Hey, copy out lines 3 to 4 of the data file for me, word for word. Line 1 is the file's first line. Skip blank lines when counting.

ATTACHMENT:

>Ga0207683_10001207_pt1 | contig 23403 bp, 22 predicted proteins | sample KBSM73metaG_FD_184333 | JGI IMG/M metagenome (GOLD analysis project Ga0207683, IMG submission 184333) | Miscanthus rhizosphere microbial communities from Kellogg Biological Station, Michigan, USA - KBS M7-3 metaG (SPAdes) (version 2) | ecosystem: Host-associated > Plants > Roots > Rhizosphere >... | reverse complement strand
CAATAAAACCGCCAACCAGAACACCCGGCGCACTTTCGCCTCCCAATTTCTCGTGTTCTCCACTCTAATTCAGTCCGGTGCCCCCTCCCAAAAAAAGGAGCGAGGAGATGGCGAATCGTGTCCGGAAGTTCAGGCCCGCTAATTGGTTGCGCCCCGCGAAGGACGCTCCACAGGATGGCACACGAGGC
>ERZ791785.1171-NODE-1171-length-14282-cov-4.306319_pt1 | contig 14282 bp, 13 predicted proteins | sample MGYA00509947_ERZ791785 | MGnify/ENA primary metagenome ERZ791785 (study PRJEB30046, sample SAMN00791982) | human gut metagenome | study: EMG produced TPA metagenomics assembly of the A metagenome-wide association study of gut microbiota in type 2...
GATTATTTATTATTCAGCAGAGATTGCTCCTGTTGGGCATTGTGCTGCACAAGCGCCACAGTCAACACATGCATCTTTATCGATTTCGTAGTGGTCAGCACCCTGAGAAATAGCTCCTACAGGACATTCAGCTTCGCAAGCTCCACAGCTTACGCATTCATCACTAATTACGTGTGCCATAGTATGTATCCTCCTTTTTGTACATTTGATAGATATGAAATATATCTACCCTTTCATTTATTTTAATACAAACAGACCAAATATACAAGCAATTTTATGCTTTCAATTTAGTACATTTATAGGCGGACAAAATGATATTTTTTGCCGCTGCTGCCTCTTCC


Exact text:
>ERZ791785.1171-NODE-1171-length-14282-cov-4.306319_pt1 | contig 14282 bp, 13 predicted proteins | sample MGYA00509947_ERZ791785 | MGnify/ENA primary metagenome ERZ791785 (study PRJEB30046, sample SAMN00791982) | human gut metagenome | study: EMG produced TPA metagenomics assembly of the A metagenome-wide association study of gut microbiota in type 2...
GATTATTTATTATTCAGCAGAGATTGCTCCTGTTGGGCATTGTGCTGCACAAGCGCCACAGTCAACACATGCATCTTTATCGATTTCGTAGTGGTCAGCACCCTGAGAAATAGCTCCTACAGGACATTCAGCTTCGCAAGCTCCACAGCTTACGCATTCATCACTAATTACGTGTGCCATAGTATGTATCCTCCTTTTTGTACATTTGATAGATATGAAATATATCTACCCTTTCATTTATTTTAATACAAACAGACCAAATATACAAGCAATTTTATGCTTTCAATTTAGTACATTTATAGGCGGACAAAATGATATTTTTTGCCGCTGCTGCCTCTTCC